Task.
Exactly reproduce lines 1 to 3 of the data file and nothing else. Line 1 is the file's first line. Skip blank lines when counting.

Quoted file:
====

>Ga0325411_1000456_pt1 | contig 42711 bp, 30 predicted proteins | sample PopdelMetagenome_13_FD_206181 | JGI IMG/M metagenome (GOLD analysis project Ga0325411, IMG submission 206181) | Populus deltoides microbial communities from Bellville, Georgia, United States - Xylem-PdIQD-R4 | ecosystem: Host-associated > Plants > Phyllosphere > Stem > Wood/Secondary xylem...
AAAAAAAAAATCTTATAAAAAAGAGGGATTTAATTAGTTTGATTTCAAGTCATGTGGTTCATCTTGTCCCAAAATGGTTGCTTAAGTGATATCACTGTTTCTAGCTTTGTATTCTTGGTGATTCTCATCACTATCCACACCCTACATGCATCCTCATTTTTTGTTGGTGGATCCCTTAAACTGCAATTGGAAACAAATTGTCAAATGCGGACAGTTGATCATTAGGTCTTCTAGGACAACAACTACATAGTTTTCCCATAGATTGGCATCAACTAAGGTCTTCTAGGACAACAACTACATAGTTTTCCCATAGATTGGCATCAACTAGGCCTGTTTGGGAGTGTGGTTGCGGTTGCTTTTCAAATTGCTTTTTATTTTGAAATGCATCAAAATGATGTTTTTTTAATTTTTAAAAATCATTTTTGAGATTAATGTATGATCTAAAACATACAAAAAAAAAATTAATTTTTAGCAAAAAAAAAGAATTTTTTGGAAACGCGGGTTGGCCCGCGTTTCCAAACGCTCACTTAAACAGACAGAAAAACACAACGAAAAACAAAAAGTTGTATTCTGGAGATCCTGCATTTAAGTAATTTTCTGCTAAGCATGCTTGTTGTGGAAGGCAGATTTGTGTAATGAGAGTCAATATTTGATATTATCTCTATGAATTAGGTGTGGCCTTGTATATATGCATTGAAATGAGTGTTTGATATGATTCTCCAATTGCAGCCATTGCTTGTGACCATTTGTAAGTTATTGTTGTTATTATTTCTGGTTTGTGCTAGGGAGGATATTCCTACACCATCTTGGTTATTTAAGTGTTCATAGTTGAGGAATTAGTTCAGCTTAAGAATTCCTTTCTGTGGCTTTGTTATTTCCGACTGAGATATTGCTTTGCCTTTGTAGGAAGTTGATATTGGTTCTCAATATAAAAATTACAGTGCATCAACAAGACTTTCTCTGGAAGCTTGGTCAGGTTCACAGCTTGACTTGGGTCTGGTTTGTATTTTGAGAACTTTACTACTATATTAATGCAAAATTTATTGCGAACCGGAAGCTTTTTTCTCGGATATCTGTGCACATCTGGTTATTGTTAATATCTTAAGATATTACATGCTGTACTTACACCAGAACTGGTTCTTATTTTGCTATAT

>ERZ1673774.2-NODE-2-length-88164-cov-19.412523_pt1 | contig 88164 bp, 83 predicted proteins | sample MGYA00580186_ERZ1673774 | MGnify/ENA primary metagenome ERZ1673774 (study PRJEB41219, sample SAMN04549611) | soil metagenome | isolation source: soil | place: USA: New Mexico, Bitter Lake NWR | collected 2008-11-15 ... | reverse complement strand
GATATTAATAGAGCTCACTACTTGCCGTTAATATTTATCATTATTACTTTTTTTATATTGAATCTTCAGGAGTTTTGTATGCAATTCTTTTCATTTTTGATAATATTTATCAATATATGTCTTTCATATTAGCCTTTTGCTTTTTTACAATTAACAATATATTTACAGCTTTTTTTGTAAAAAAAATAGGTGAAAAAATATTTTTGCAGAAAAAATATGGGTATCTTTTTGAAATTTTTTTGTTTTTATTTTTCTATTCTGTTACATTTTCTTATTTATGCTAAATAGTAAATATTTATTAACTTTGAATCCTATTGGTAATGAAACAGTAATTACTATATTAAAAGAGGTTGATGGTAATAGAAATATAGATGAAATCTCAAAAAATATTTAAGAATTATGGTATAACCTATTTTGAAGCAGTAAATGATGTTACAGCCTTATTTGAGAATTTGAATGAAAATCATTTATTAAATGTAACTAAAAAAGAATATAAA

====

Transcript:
>Ga0325411_1000456_pt1 | contig 42711 bp, 30 predicted proteins | sample PopdelMetagenome_13_FD_206181 | JGI IMG/M metagenome (GOLD analysis project Ga0325411, IMG submission 206181) | Populus deltoides microbial communities from Bellville, Georgia, United States - Xylem-PdIQD-R4 | ecosystem: Host-associated > Plants > Phyllosphere > Stem > Wood/Secondary xylem...
AAAAAAAAAATCTTATAAAAAAGAGGGATTTAATTAGTTTGATTTCAAGTCATGTGGTTCATCTTGTCCCAAAATGGTTGCTTAAGTGATATCACTGTTTCTAGCTTTGTATTCTTGGTGATTCTCATCACTATCCACACCCTACATGCATCCTCATTTTTTGTTGGTGGATCCCTTAAACTGCAATTGGAAACAAATTGTCAAATGCGGACAGTTGATCATTAGGTCTTCTAGGACAACAACTACATAGTTTTCCCATAGATTGGCATCAACTAAGGTCTTCTAGGACAACAACTACATAGTTTTCCCATAGATTGGCATCAACTAGGCCTGTTTGGGAGTGTGGTTGCGGTTGCTTTTCAAATTGCTTTTTATTTTGAAATGCATCAAAATGATGTTTTTTTAATTTTTAAAAATCATTTTTGAGATTAATGTATGATCTAAAACATACAAAAAAAAAATTAATTTTTAGCAAAAAAAAAGAATTTTTTGGAAACGCGGGTTGGCCCGCGTTTCCAAACGCTCACTTAAACAGACAGAAAAACACAACGAAAAACAAAAAGTTGTATTCTGGAGATCCTGCATTTAAGTAATTTTCTGCTAAGCATGCTTGTTGTGGAAGGCAGATTTGTGTAATGAGAGTCAATATTTGATATTATCTCTATGAATTAGGTGTGGCCTTGTATATATGCATTGAAATGAGTGTTTGATATGATTCTCCAATTGCAGCCATTGCTTGTGACCATTTGTAAGTTATTGTTGTTATTATTTCTGGTTTGTGCTAGGGAGGATATTCCTACACCATCTTGGTTATTTAAGTGTTCATAGTTGAGGAATTAGTTCAGCTTAAGAATTCCTTTCTGTGGCTTTGTTATTTCCGACTGAGATATTGCTTTGCCTTTGTAGGAAGTTGATATTGGTTCTCAATATAAAAATTACAGTGCATCAACAAGACTTTCTCTGGAAGCTTGGTCAGGTTCACAGCTTGACTTGGGTCTGGTTTGTATTTTGAGAACTTTACTACTATATTAATGCAAAATTTATTGCGAACCGGAAGCTTTTTTCTCGGATATCTGTGCACATCTGGTTATTGTTAATATCTTAAGATATTACATGCTGTACTTACACCAGAACTGGTTCTTATTTTGCTATAT

>ERZ1673774.2-NODE-2-length-88164-cov-19.412523_pt1 | contig 88164 bp, 83 predicted proteins | sample MGYA00580186_ERZ1673774 | MGnify/ENA primary metagenome ERZ1673774 (study PRJEB41219, sample SAMN04549611) | soil metagenome | isolation source: soil | place: USA: New Mexico, Bitter Lake NWR | collected 2008-11-15 ... | reverse complement strand